The run we were scoping out we later found out to be called ‘Le Pan de Rideau’ and it is one of La Grave’s more notorious descents. It involves a steep & extremely exposed traverse to a steep snowfield, with a big crevasse at the bottom. Following the steeps is a rolling glacier in shady pow. We looked at the traverse, which was supposed to be the hard part, it was in good nick so we dropped in. (Some French walkers were at the Breche with a camera and took shots of us dropping in – I have given them my email address, hopefully they send them) The snow was dry & grippy and while a fall would have been fatal that was never going to happen in this snow. However at the end of the traverse our fortunes took a turn for the worst. The snowfield was indeed steep, quite wide before narrowing to a couloir below. It was probably 50 degrees but unfortunately covered in grippy punchy windblown snow, and as soon as I finished the traverse, two words came out of my mouth: “Too Steep”.

I’ve been battling a knee ailment for the last couple of years which means my right leg is now much weaker than my left, I ski in quite a lot of pain & I need to resort to sub-par techniques to minimise this. On this particular occasion I just didn’t feel that I had the strength to deal with this punchy snow, especially if I got caught off-centre on my weak side. Maybe in different conditions the line would have been another story, but today rather than ripping the steeps as I love to do I decided discretion was the better part of valour and sidestepped my way down the steeps. It was quite an ignominious occasion as we spent over 40 minutes descending a face that I’ve now watched on YouTube be skied in 40 seconds. But it was a long way down with rock and glacier exposure and a fall would not have been pretty. Due to the soft nature of the snow we were never in any danger, we could always kick a small ledge to stand on to rest our legs.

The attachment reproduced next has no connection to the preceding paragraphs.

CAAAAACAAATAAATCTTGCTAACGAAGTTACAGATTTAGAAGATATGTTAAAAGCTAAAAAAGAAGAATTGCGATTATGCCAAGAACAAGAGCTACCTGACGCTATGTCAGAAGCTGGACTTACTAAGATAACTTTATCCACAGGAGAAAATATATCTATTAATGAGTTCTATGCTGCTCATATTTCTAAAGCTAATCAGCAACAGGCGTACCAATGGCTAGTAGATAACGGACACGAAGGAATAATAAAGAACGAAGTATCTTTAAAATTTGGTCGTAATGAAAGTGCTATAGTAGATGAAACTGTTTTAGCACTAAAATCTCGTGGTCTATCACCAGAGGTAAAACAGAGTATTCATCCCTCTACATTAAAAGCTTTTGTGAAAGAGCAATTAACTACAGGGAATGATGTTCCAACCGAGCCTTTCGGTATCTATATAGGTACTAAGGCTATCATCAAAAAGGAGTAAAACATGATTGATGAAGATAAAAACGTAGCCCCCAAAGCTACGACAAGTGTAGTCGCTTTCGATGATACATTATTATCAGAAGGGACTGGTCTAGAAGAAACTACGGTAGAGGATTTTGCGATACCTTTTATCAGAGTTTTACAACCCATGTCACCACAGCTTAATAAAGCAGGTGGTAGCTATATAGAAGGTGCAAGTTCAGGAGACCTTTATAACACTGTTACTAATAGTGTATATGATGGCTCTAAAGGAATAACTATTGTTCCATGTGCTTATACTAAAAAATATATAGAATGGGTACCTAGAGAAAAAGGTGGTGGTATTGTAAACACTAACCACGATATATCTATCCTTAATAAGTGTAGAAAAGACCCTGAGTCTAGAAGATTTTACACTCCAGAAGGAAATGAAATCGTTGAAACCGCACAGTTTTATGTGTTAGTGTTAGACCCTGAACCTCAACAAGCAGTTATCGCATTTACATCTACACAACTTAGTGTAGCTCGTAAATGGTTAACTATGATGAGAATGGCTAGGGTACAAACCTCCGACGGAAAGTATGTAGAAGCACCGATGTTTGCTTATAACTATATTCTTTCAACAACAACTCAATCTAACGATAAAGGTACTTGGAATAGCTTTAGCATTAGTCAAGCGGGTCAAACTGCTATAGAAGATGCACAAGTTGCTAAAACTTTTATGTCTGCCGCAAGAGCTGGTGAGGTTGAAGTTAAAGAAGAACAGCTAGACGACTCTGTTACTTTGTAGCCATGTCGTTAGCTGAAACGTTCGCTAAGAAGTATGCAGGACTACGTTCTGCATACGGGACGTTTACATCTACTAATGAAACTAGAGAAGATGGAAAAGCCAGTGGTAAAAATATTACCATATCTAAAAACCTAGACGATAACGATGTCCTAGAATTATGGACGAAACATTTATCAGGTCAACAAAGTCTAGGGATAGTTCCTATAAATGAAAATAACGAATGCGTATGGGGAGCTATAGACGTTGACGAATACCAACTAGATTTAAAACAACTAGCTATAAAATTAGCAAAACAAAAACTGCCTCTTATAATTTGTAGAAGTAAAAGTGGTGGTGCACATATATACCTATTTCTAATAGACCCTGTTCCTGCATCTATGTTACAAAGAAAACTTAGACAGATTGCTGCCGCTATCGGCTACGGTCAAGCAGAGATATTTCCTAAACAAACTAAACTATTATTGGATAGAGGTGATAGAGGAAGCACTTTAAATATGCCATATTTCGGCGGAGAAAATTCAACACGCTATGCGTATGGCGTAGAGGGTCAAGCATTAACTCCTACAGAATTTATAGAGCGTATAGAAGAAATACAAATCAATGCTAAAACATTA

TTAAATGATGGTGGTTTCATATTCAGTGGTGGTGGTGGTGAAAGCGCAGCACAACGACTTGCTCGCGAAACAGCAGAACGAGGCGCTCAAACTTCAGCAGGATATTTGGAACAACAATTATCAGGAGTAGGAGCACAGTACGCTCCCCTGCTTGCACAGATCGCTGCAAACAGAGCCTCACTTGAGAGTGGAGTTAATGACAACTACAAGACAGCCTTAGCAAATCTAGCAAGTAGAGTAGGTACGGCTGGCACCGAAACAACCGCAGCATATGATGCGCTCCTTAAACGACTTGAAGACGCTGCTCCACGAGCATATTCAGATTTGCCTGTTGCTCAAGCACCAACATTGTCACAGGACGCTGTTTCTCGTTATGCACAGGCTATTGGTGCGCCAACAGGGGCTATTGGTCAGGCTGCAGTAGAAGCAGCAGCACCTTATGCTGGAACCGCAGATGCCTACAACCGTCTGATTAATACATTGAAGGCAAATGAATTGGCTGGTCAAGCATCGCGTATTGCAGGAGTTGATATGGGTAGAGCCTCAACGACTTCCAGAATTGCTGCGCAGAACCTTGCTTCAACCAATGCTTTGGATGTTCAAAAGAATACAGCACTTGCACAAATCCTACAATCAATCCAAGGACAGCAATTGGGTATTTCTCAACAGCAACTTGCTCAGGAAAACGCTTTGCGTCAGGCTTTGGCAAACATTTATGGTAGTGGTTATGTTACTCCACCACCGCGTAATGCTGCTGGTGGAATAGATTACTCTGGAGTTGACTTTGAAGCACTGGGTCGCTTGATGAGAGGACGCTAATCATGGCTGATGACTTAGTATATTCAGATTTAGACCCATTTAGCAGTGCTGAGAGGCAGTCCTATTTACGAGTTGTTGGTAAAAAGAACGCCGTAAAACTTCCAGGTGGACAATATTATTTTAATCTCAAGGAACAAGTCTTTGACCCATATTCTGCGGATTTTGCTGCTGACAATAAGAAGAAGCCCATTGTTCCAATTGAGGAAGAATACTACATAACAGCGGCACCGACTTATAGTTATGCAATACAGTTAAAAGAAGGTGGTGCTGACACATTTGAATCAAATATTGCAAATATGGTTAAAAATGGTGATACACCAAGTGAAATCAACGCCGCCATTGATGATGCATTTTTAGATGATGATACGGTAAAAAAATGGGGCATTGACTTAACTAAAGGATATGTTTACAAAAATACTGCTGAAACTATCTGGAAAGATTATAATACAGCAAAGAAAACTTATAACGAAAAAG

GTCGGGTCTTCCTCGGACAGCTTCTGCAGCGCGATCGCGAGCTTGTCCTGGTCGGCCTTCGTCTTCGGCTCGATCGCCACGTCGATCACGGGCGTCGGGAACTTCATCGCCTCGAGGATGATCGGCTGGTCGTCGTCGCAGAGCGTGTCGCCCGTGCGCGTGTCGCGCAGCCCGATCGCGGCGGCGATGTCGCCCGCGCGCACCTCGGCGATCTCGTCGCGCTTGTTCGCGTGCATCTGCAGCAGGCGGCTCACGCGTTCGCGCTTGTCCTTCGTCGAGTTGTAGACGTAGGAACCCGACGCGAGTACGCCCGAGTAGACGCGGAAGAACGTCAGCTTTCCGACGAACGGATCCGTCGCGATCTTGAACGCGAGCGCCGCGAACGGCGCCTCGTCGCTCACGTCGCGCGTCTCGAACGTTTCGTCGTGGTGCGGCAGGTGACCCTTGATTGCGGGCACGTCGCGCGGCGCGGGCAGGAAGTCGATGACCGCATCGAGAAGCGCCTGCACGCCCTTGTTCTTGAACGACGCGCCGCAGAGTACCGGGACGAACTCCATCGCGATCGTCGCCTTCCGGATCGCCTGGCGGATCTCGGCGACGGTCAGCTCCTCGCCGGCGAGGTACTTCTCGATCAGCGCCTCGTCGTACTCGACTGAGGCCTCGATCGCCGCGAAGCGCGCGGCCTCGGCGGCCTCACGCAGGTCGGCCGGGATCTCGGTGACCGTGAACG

And the biggest fucking insult is that looking at the below photo it looks like absolutely nothing:

The Wall of Shame
The Wall of Shame

Anyway, all was not lost, there was some superb shady powder down below on the glacier and we took full advantage of it.

Richard having fun on the glacier
Richard having fun on the glacier
Richard having fun on the glacier
Richard having fun on the glacier
Richard having fun on the glacier
Richard having fun on the glacier
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Richard having fun on the glacier
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Richard having fun on the glacier

Once again the powder transitioned to windpack, which transitioned to icy bumps in the trees back to the mid station so we could download to town to complete our day.

La Grave Scenery
La Grave Scenery
La Grave Scenery
La Grave Scenery
La Grave Scenery
La Grave Scenery

La Grave is one of those places that I’ve heard about for years and I’m stoked to finally ski. It has a fearsome reputation as being wild and steep and I can attest first hand that this is indeed the case. I’m not at all ashamed to have been humbled by it – the mountains deserve our respect, and above all you need to make the kind of decisions that allow you to ski another day. While sidestepping a prize line isn’t a moment of immense pride, it’s also nice to know that you recognise your limitations and act within them.